Hours after Paris prosecutors launched an investigation into allegations that Morocco’s intelligence agencies used Israeli malware to hack the phones of several French journalists, Le Monde reported that Macron was also targeted by Rabat’s agents in 2019, along with former Prime Minister Edouard Philippe and 14 other ministers.

“If the facts are true, they are obviously very serious,” Macron’s office told Le Monde on Tuesday, promising that “all light will be shed on these revelations.”

On Monday, the Moroccan government denied any use of the Israeli spyware, calling the accusations by Le Monde and others “unfounded and false.”

Morocco “never acquired computer software to infiltrate communication devices,” read a statement from the government, which denied that it had “infiltrated the phones of several national and international public figures and heads of international organizations through computer software.”

Macron is not the only high-level political figure allegedly surveilled. Mexican President Andres Manuel Lopez Obrador was reportedly spied on by the administration of his predecessor, President Enrique Peña Nieto.

According to media reports, Hungarian Prime Minister Viktor Orban also potentially used Pegasus to spy on a political opponent, as did Indian Prime Minister Narendra Modi.

The Paris prosecutor’s probe will consider 10 possible charges, including potential breaches of personal privacy and fraudulent access to personal electronic devices.

The surveillance-revelation was followed by a legal complaint filed by French outlet Mediapart, which claimed that Morocco’s secret services used Pegasus to spy on two of its reporters.

Another French outlet, Le Canard enchaine, is reportedly preparing to follow suit with similar allegations.

A leaked list of alleged Pegasus targets included 50,000 telephone numbers belonging to journalists, businessmen, NGO workers, religious leaders and even presidents and prime ministers. Dating back to 2016, the list was reportedly compiled from requests from NSO clients in 10 countries: Azerbaijan, Bahrain, Hungary, India, Kazakhstan, Mexico, Morocco, Rwanda, Saudi Arabia and the United Arab Emirates (UAE). Hungary has also denied the claims, and NSO said that the alleged leak has been mischaracterized by media reports.

France is not alone in seeking answers about the purported spying scandal. Indian lawmakers on Tuesday called for a parliamentary investigation into the government’s alleged use of Pegasus.

Amazon Cuts Business Ties with NSO Group

Amazon has pulled the plug on infrastructure and other services that it offered to Israeli surveillance firm NSO Group, following allegations that the company’s spyware was being used to snoop on journalists and activists.

The tech and retail giant announced on Monday that it had deactivated cloud computing accounts linked to NSO Group. The Israeli company reportedly used Amazon Web Services (AWS) to operate the spyware programs that it marketed to governments around the world. The move comes after Amnesty International’s Security Lab conducted a forensic analysis of telephones on a leaked list of targets for NSO’s flagship malware, Pegasus.

NSO Group disputed that AWS had shut down its accounts, prompting Amazon to double down.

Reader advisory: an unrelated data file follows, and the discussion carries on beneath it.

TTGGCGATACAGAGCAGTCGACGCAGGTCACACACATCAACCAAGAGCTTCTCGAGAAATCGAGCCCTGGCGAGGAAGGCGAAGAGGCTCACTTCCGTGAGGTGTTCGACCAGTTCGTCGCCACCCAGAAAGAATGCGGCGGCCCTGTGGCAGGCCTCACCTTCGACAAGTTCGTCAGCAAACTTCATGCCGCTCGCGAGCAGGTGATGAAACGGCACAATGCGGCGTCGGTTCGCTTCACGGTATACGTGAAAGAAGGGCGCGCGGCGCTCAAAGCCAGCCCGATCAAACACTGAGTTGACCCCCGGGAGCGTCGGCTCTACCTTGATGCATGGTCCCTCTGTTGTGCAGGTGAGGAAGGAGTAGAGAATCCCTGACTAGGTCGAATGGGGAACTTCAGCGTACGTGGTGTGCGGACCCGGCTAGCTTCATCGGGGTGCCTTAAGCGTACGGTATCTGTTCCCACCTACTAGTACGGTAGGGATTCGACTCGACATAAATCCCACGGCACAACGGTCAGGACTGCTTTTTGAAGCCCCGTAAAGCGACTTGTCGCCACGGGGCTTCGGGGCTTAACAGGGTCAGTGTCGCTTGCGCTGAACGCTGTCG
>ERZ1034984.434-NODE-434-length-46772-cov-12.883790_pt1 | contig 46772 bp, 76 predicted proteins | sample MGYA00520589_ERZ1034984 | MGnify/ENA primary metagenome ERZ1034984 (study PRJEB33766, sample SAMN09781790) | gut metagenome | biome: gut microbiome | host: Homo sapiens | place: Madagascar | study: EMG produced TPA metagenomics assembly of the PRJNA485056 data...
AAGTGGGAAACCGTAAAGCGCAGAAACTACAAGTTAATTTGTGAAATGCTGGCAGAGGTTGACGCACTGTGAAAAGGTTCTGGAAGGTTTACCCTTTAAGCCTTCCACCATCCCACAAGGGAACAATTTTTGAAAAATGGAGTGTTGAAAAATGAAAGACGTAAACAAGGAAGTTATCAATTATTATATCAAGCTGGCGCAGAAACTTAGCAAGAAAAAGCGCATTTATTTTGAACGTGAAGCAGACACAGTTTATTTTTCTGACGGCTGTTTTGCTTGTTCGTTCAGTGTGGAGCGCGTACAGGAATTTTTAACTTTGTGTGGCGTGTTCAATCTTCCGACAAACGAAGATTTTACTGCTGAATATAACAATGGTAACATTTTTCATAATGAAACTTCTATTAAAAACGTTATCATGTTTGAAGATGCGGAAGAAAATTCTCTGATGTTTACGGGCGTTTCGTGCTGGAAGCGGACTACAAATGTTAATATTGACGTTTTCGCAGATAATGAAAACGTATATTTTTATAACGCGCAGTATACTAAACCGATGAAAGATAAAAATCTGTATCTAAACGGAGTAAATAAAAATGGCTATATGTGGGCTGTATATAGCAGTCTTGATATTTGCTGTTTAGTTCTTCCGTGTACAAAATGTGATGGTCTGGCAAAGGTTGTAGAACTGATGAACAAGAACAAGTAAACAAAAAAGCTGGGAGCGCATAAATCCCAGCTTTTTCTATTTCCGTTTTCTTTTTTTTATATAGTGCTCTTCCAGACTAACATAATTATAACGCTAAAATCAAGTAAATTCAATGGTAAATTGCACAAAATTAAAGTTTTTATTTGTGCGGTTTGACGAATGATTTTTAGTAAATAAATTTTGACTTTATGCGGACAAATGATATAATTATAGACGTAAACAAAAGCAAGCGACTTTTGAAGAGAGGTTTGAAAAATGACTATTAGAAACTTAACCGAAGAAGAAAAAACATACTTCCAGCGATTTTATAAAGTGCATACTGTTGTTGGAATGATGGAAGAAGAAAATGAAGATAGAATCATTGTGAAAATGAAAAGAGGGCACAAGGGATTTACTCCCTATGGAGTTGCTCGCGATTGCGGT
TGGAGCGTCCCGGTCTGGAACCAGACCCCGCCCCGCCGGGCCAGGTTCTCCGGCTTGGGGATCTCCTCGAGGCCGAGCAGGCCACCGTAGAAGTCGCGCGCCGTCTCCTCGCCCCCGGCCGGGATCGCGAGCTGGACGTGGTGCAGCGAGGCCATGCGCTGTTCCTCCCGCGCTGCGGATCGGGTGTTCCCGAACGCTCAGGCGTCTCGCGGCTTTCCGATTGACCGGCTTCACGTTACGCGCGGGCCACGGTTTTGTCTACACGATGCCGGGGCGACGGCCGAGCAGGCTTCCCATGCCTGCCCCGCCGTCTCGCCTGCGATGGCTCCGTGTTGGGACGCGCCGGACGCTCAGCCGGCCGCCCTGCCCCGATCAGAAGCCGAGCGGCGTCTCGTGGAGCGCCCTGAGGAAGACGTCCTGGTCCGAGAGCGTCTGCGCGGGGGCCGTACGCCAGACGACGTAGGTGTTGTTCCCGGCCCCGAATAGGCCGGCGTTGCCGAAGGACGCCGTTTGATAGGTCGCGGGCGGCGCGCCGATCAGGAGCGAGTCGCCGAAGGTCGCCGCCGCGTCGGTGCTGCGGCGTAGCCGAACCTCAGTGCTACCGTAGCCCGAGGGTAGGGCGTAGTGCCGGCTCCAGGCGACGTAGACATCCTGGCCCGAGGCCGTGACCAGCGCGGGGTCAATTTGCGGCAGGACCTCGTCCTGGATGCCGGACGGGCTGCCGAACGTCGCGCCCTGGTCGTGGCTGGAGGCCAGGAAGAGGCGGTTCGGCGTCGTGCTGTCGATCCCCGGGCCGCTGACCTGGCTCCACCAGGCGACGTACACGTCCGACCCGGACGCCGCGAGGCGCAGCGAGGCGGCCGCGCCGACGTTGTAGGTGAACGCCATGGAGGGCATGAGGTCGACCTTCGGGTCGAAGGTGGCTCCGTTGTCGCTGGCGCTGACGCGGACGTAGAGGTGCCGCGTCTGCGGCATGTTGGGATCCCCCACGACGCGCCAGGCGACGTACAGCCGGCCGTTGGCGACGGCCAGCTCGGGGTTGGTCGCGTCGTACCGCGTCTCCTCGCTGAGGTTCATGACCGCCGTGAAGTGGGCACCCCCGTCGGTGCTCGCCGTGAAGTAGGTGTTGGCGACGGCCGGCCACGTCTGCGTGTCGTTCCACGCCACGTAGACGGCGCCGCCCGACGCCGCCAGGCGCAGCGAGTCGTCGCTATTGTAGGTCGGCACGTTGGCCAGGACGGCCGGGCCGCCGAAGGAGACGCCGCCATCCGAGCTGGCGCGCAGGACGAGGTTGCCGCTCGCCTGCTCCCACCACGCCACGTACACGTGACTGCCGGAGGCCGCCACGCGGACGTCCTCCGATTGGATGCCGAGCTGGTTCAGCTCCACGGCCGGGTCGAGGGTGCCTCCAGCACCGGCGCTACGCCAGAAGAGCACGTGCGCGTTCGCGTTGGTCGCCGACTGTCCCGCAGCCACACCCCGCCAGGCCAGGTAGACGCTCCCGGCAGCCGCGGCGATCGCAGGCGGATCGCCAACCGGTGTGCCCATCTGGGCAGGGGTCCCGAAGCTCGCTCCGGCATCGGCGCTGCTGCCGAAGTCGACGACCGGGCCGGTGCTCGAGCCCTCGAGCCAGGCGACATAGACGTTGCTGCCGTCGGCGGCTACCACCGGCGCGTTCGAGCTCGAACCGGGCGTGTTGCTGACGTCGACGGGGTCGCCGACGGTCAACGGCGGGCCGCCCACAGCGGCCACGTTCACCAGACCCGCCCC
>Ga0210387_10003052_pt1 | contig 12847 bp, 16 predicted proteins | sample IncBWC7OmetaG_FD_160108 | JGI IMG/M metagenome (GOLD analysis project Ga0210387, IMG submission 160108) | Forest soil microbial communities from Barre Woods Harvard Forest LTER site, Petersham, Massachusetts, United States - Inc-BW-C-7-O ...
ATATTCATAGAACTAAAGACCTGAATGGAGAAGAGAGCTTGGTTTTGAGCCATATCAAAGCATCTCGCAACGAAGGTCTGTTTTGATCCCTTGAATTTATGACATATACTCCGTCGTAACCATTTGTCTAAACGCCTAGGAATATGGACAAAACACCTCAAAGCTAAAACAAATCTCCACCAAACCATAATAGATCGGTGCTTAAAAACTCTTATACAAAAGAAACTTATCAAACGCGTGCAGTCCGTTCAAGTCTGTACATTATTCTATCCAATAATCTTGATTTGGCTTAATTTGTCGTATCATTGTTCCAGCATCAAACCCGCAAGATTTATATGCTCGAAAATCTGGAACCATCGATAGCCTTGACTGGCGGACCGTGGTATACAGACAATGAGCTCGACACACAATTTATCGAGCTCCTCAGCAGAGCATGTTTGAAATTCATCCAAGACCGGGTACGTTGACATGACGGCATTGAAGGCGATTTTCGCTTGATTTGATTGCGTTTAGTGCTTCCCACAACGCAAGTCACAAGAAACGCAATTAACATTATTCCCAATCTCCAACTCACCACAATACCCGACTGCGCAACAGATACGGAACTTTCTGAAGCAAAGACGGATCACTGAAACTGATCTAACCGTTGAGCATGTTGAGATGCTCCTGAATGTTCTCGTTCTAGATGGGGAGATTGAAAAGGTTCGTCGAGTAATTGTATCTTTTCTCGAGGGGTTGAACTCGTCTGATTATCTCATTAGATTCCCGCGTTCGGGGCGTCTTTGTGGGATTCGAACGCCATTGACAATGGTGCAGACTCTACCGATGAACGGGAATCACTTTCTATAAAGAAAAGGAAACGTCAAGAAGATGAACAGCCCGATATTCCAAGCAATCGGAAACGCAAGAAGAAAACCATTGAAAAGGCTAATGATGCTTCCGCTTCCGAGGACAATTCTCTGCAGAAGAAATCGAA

Amnesty also claimed that NSO’s malware sent information “to a service fronted by Amazon CloudFront, suggesting NSO Group has switched to using AWS services in recent months.”

Citizen Lab said in a peer review of Amnesty’s finding that it had “independently observed NSO Group begin to make extensive use of Amazon services including CloudFront in 2021.”

CloudFront is an Amazon service that allows clients to securely deliver data using high transfer speeds.

While Amazon rushed to cut ties with NSO, it was less proactive when media reports revealed in May 2020 that the Israeli firm may have used Amazon infrastructure to deliver malware to unsuspecting victims. At the time, the company failed to respond to a request for comment asking if NSO had breached Amazon’s terms of service.

Journalists, ministers, Khashoggi’s son and a ruler’s family possible targets for Pegasus

Among the people presumed to be selected for digital surveillance are “hundreds of business executives, religious figures, academics, NGO officials, union officials and government officials, including cabinet ministers, presidents and prime ministers,” The Guardian reported. It also includes “close families members of one country’s rulers, suggesting the ruler may have instructed their intelligence agencies to explore the possibility of monitoring their own relatives.”

The Israeli firm rejected that its malware was in any way implicated in the assassination of Jamal Khashoggi, a self-exiled columnist for the Washington Post, who was killed at a Saudi consulate in Istanbul in October 2018 in what many believe was a government-sponsored murder. Riyadh blamed it on a rogue group of security agents, who were tried and sentenced for the killing. The phone of Khashoggi’s fiancee was penetrated by Pegasus just four days before his death, while the phones of his son, other family members, friends, and coworkers were found on the presumed list of targets, the investigators said.

NSO Group said that its “technology was not associated in any way with the heinous murder” of Khashoggi and was not used to “listen, monitor, track, or collect information regarding him or his family members” mentioned in an inquiry sent to the company.

Clients in Mexico selected the most numbers – more than 15,000 – followed by Morocco and the UAE, each with more than 10,000 numbers.

The investigators promised a number of publications based on their analysis to be released in the coming weeks. On Sunday, The Guardian also printed a look at journalists on the list, an expose of alleged use of Pegasus by the Hungarian government, and a story about Mexican investigative journalist Cecilio Pineda Birto.

Birto’s March 2017 murder was long alleged to be linked to a Pegasus surveillance operation. His phone number was also among the presumed hacking targets. The software location-tracking features may have helped his killers to find him, investigators suspect.